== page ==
We made it back to Solite Saturday with a good sized crew of volunteers! Upon arriving at the quarry, the pit appeared to have not been disturbed. Last year, we decided to go on hiatus to give the rock time to weather during the winter. Weathering is exactly what we needed! The insect bed was significantly easier to separate from the underlying dolostone and the slabs of previously removed overburden (fish/plant/Tany layers) split like a dream.
The Tanytrachelos did not disappoint. We found several partial bodies and fragments. Below are two of the nicer specimens we collected.
Per my usual, I like to check a few of the blocks of insect bed before I add them to the collection boxes to see if there are any insects visible. I had success! The first insect I found was a beetle with clear elytra and anterior body portion visible. Unfortunately, my iPhone does not take great pictures of tiny things. Back in the lab, I took this specimen and looked at it through a macro lens. The result was fantastic. In addition to the elytra and the anterior portion, the abdomen preserved.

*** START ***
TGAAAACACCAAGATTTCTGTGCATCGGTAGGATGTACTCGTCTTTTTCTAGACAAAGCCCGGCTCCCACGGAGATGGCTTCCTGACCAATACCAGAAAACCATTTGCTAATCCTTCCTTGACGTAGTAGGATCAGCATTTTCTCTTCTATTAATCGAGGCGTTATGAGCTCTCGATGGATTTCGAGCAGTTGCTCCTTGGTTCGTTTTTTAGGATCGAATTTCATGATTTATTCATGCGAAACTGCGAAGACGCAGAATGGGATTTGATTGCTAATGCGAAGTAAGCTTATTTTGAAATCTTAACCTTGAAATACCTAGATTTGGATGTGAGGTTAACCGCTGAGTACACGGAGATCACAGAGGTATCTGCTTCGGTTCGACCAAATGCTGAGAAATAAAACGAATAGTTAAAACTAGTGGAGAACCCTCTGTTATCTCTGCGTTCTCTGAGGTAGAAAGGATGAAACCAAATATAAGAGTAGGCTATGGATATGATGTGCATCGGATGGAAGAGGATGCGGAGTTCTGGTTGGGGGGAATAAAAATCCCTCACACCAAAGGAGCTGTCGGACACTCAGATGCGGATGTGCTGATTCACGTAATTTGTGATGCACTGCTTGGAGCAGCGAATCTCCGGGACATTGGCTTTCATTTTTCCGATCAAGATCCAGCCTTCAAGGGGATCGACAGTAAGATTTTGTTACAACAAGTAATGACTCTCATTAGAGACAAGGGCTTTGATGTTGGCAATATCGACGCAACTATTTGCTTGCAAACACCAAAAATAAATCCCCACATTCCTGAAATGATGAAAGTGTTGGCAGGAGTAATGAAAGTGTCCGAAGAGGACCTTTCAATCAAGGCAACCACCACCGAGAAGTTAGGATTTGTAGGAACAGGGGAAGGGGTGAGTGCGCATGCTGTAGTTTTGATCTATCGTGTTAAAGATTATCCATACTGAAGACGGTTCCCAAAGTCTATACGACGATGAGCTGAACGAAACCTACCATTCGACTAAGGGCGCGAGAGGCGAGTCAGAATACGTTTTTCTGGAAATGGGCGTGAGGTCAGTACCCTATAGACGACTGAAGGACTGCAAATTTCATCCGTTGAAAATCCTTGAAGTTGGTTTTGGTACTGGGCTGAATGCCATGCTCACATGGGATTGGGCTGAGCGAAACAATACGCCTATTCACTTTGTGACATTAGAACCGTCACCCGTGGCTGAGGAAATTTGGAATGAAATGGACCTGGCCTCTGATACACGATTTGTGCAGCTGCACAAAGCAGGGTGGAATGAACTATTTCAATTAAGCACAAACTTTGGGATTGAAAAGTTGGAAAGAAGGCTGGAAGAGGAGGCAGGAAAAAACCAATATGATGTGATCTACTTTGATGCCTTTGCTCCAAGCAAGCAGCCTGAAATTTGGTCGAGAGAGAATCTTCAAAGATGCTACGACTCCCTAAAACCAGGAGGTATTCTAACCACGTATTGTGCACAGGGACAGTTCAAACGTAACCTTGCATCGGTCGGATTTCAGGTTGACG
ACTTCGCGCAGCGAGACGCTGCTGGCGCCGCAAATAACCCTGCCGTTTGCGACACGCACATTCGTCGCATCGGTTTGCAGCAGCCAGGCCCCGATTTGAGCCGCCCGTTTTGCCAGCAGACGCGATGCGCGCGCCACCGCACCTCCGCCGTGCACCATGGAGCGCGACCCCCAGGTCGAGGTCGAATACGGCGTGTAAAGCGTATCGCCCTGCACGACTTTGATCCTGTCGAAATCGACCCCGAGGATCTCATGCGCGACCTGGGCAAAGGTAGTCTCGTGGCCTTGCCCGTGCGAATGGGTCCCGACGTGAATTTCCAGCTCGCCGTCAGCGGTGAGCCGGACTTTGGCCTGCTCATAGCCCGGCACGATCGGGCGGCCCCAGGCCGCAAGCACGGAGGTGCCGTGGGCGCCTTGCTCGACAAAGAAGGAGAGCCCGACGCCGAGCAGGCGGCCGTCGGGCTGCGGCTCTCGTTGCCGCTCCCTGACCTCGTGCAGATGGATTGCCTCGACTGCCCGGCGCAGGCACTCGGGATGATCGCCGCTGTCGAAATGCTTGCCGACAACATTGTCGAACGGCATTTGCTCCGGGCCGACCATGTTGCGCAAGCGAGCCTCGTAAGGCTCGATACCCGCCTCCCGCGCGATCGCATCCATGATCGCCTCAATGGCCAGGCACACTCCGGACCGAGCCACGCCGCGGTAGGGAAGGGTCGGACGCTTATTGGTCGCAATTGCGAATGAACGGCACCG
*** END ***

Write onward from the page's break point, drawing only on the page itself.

Additionally, there were other insects on the same slab! There are multiple possible water bug nymphs, wings and a body of unidentified insects present.
The second insect I found in the field was an insect that I refer to based on a structure: a loop (structure). The identification of these insects has not been confirmed yet (to my knowledge) but I have seen them referred to as Diptera larvae. The loop structure has been hypothesized to be the anal gills of the larva.
By the end of the day (all 3 hrs of it), we collected 6 cubic feet of insect bed and various Tanytrachelos specimens, plants, and fish specimens. Our next trip out will be part of the 2016 SEAVP conference field trip.